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Dental Care for Your Baby


Congratulations on your baby! Parents can introduce proper oral care starting in infancy.

Cleaning Your Baby’s Mouth

A good oral hygiene routine includes gently cleaning your baby’s gum after each feeding with a water-soaked cloth or gauze, stimulating the gum tissue and removing any food. This is a good foundation for building daily oral care habits. After their first tooth comes in, you can use a soft bristled child’s toothbrush with a tiny smear of fluoride toothpaste - take turns with your child holding the toothbrush. Brush at least once a day, especially at bedtime, to remove plaque that can lead to decay.


The first tooth typically arrives between 6-12 months. The lower central teeth arrive first, followed by the upper central teeth. Gums are sore, tender, and can be irritable until age 3, when all baby teeth typically arrive. Rubbing sore gums gently with a clean finger, the back of a cold spoon or a cold wet cloth can help soothe gums. Teething rings also work well, but avoid teething biscuits as they contain sugar that is not good for baby teeth.

While your baby is teething, monitor their mouth to find any signs of decay. Examine the teeth, especially on the inside, looking for any dull spots (whiter than the tooth surface). It is also best to avoid giving your baby milk as they go to bed. The sugar found in milk mixes with bacteria in dental plaque, forming acids that attack the tooth’s enamel. When a baby is awake, saliva carries away the liquid, but during sleep, the saliva flow significantly decreases, and liquid forms around the child’s teeth for longer periods of time.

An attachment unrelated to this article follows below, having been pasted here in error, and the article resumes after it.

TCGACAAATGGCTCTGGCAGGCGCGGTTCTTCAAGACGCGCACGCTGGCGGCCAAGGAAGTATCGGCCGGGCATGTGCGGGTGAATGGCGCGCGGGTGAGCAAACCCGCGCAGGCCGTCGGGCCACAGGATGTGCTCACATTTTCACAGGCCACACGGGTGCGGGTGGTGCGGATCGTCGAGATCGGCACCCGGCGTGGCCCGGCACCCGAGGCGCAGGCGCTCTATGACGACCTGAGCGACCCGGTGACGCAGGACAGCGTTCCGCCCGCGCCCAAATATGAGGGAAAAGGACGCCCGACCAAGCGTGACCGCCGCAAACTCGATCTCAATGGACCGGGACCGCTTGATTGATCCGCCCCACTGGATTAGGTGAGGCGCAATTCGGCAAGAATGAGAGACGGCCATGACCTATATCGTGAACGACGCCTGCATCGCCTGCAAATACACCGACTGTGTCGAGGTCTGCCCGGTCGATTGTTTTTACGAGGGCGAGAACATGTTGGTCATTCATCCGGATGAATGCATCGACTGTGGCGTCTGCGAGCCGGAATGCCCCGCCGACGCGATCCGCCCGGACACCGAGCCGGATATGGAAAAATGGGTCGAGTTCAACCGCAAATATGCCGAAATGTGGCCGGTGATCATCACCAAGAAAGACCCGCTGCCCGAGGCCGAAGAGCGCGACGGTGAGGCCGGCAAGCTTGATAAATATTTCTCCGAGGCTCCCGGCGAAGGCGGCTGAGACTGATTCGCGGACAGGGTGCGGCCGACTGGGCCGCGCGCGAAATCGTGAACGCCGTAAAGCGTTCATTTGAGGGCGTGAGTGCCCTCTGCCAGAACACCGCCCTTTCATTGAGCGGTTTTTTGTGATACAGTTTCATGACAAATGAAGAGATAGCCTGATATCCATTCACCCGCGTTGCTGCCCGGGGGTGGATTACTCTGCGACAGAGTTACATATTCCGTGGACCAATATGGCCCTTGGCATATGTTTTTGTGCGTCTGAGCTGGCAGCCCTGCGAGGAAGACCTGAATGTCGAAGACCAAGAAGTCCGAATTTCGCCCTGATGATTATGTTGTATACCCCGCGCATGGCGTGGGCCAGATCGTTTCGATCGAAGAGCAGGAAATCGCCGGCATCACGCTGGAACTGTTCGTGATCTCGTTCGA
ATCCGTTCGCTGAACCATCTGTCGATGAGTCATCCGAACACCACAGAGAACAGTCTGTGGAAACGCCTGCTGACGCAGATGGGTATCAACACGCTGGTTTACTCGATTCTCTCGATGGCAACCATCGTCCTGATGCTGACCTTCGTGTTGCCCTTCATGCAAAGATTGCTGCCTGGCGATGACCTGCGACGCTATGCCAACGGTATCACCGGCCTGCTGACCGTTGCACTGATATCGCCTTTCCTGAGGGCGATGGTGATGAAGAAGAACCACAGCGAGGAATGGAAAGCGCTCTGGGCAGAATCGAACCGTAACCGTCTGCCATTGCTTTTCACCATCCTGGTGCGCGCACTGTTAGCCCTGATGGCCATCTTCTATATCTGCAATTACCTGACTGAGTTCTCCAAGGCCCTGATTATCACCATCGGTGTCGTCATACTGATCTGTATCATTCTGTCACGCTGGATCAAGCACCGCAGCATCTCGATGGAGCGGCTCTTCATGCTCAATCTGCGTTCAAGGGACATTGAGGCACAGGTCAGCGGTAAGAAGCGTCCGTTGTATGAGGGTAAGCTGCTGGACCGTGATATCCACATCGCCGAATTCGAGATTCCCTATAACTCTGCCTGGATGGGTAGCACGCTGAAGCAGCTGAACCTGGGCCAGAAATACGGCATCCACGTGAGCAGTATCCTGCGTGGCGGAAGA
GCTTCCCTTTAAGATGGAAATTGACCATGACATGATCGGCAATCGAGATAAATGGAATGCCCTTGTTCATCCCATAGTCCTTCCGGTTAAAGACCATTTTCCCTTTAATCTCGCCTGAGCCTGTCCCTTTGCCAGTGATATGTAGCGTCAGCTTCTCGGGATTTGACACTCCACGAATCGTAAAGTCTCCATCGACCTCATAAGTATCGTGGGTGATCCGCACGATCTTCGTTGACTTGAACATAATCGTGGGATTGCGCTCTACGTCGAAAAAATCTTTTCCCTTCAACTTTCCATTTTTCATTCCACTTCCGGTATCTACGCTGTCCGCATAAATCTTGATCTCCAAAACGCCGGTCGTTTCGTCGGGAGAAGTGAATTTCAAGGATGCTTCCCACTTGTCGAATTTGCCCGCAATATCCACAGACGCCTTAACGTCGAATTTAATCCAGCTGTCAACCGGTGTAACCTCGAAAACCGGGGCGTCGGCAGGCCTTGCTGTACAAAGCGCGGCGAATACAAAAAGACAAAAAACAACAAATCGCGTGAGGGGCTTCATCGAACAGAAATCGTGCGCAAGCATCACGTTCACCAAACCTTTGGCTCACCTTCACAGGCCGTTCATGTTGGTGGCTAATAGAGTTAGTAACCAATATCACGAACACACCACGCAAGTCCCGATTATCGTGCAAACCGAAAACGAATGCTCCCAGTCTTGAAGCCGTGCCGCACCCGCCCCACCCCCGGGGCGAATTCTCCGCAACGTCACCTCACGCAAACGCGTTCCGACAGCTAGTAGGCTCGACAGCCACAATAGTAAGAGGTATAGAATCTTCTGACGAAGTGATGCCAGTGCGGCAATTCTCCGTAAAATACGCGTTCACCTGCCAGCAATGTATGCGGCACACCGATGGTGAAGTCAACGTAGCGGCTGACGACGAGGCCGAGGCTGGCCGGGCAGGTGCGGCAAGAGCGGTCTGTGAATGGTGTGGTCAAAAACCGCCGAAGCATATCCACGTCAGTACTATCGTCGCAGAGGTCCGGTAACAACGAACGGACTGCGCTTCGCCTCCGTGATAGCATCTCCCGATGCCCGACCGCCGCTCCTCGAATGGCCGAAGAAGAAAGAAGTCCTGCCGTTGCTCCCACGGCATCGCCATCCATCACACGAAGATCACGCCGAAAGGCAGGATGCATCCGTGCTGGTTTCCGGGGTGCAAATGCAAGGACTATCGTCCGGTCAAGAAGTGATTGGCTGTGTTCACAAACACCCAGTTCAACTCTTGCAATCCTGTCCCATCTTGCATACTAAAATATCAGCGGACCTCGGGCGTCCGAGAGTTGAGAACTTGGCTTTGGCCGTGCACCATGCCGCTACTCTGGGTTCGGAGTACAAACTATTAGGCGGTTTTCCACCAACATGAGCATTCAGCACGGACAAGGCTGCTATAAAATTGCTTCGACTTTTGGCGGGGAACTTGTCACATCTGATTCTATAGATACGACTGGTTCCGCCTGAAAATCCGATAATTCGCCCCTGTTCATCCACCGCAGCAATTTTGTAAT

Infant’s New Teeth

Baby teeth (primary teeth) play a crucial role in dental development. Children’s teeth actually begin forming before birth. As they come in, a child learns how to chew properly and speak more clearly. They are also vital to the development of the jaws and for guiding the permanent teeth (secondary teeth) into place. Permanent teeth replace baby teeth around age 6. Sometimes infants are missing primary teeth. Since primary teeth guide permanent teeth into place, infants who prematurely lose their primary teeth may require a space maintainer, a device used to hold the natural space open. This is to help teeth align properly and for permanent teeth to come in straight. 

A Child’s First Dental Visit 

A child’s first visit to the dentist should be around his or her first birthday. This visit is mainly for your child to become familiar and comfortable with our dentist and staff. A pleasant, enjoyable first visit builds trust and helps put the child at ease during future dental visits. Parents are welcome to join their child, and the child may even sit in the parent’s lap during the exam.